PA Consulting’s positioning is ‘bringing ingenuity to life’. This mass-niche positioning firmly embraces the high-ground capability of innovation that is perceived as the ‘pointy end’ of many strategic challenges clients face looking to external consultants for advice and expertise.

ARM – the market-leading semiconductor company that doesn’t sell a single microprocessor – managed to carve out a hugely valuable mass-niche positioning in the insanely capital-intensive semiconductor market by focusing exclusively on designing chip technology and leaving the manufacturing to others. ARM describes itself as ‘the R&D department of the entire semiconductor market’, and their technology is found in more than 95% of all smartphones and much of the burgeoning ‘Internet of things’ market.

Pulling it off

The reason that many organisations are unable to adopt a mass niche strategic brand positioning is partly that the analysis part is tricky. However, it’s mainly because the execution part is even more challenging. The impact will only be driven by changes made at the coalface – your client experience, not by what it says on your website.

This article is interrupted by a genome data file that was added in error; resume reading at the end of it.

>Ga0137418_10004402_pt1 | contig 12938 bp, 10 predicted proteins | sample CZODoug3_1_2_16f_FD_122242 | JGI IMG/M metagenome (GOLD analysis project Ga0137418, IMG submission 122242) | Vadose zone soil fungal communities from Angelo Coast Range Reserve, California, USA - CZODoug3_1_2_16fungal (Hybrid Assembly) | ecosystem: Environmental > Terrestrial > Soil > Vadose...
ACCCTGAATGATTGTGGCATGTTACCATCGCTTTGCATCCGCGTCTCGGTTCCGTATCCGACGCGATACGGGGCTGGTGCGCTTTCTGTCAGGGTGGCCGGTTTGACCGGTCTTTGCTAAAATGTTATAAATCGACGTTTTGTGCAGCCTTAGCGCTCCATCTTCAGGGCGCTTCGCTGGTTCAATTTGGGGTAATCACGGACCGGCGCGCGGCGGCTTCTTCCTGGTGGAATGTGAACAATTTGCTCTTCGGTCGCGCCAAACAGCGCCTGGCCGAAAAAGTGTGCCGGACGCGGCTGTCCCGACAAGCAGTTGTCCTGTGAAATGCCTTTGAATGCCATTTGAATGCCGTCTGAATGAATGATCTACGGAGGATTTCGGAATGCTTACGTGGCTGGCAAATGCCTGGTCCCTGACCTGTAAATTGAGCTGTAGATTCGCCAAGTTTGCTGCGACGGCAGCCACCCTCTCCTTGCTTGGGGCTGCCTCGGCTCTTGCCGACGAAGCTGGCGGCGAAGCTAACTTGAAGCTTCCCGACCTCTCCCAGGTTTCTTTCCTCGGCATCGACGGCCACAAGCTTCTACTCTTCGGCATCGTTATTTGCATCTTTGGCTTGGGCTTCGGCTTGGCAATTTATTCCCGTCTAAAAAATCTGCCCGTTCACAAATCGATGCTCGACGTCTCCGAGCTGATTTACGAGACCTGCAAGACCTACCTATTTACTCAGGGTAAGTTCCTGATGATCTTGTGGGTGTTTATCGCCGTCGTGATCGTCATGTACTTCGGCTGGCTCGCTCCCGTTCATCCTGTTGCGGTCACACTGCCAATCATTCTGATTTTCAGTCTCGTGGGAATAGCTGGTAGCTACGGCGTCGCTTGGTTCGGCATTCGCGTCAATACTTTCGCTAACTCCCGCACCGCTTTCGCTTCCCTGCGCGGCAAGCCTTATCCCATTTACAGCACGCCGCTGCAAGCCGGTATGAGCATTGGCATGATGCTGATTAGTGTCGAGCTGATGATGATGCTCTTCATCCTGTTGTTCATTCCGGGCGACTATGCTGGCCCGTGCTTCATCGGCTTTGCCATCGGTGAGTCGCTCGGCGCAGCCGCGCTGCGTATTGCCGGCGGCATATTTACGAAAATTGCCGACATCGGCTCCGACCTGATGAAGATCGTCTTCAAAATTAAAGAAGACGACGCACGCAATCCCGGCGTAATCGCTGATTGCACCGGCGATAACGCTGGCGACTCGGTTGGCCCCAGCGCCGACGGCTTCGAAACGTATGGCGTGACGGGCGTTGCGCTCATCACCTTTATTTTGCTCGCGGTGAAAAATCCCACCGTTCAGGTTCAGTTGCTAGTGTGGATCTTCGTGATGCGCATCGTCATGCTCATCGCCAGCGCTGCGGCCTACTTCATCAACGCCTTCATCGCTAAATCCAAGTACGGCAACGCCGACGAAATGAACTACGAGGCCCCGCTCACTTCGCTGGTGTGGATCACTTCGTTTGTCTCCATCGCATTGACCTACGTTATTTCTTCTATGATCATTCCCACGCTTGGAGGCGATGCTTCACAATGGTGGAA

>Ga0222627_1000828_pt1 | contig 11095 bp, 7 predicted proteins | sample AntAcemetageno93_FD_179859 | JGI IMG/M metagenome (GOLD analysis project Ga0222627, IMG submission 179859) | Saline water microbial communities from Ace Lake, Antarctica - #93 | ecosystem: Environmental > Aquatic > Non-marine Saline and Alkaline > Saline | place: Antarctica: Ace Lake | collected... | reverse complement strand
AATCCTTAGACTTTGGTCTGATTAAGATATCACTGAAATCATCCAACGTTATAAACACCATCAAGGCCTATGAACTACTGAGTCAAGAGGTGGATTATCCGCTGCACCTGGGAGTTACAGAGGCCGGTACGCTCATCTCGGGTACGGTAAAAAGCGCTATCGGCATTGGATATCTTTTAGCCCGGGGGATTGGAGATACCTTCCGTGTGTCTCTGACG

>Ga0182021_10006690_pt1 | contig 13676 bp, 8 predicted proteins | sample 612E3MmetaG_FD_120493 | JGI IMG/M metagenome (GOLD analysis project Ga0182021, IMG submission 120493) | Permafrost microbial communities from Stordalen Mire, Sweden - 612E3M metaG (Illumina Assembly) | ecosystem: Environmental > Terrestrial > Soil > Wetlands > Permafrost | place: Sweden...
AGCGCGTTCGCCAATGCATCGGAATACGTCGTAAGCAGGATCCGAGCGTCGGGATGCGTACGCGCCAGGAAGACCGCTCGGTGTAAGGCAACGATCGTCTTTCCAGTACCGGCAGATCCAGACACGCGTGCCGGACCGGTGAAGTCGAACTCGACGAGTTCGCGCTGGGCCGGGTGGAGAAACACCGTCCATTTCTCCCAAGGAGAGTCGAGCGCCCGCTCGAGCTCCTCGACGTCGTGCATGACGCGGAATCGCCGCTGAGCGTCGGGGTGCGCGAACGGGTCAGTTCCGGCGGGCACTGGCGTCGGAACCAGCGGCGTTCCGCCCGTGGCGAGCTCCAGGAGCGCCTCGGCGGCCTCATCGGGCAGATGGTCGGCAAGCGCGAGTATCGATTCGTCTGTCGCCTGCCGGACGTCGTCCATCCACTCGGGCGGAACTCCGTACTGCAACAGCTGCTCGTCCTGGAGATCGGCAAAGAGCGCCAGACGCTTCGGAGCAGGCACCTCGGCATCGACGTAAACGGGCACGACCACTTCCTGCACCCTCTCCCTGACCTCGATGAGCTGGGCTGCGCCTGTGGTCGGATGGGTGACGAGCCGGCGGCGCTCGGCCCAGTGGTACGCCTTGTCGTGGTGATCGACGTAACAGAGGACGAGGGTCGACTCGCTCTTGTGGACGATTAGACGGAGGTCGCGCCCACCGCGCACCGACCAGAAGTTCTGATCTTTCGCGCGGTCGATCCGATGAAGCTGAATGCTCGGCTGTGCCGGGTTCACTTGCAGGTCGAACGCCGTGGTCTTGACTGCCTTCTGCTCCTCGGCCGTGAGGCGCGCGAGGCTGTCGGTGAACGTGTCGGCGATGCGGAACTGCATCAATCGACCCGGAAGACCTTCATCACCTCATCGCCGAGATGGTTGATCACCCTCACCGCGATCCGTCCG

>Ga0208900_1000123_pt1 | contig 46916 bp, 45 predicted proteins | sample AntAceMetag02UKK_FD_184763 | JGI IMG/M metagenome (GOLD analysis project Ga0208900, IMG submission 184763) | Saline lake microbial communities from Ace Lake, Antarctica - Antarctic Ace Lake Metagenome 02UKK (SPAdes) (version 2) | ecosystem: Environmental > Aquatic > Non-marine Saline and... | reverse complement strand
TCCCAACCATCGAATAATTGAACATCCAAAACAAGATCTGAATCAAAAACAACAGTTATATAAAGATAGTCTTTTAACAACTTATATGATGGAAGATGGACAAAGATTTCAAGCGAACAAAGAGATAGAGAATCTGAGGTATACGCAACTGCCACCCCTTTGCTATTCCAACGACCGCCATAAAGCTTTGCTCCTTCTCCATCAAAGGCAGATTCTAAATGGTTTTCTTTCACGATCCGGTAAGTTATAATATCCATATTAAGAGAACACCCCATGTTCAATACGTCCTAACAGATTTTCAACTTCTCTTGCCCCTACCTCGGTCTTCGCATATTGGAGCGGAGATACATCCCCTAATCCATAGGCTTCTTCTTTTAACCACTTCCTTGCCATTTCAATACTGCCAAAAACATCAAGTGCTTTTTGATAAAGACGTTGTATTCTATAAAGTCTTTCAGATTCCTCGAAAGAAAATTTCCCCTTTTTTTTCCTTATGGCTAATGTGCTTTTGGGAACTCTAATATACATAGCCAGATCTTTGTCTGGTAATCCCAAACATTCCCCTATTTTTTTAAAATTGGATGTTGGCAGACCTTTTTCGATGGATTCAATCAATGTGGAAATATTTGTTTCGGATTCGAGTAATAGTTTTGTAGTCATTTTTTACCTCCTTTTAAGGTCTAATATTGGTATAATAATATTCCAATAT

When adopting a mass-niche positioning, you can’t have your cake and eat it. You must commit, or you won’t realise the benefits; it’s no good being ‘a bit focused.’ That way, you miss out on the market-facing benefits and must endure the internal friction that any degree of focus automatically attracts.

Less is more seems to be the formula.

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Ian Stephens

CEO and Founder of Principia, Ian is the trusted advisor on branding to leaders of many of the world’s most prestigious international professional service firms and knowledge-intensive B2B businesses across a range of sectors including law, consulting, strategy, technology, engineering, and innovation.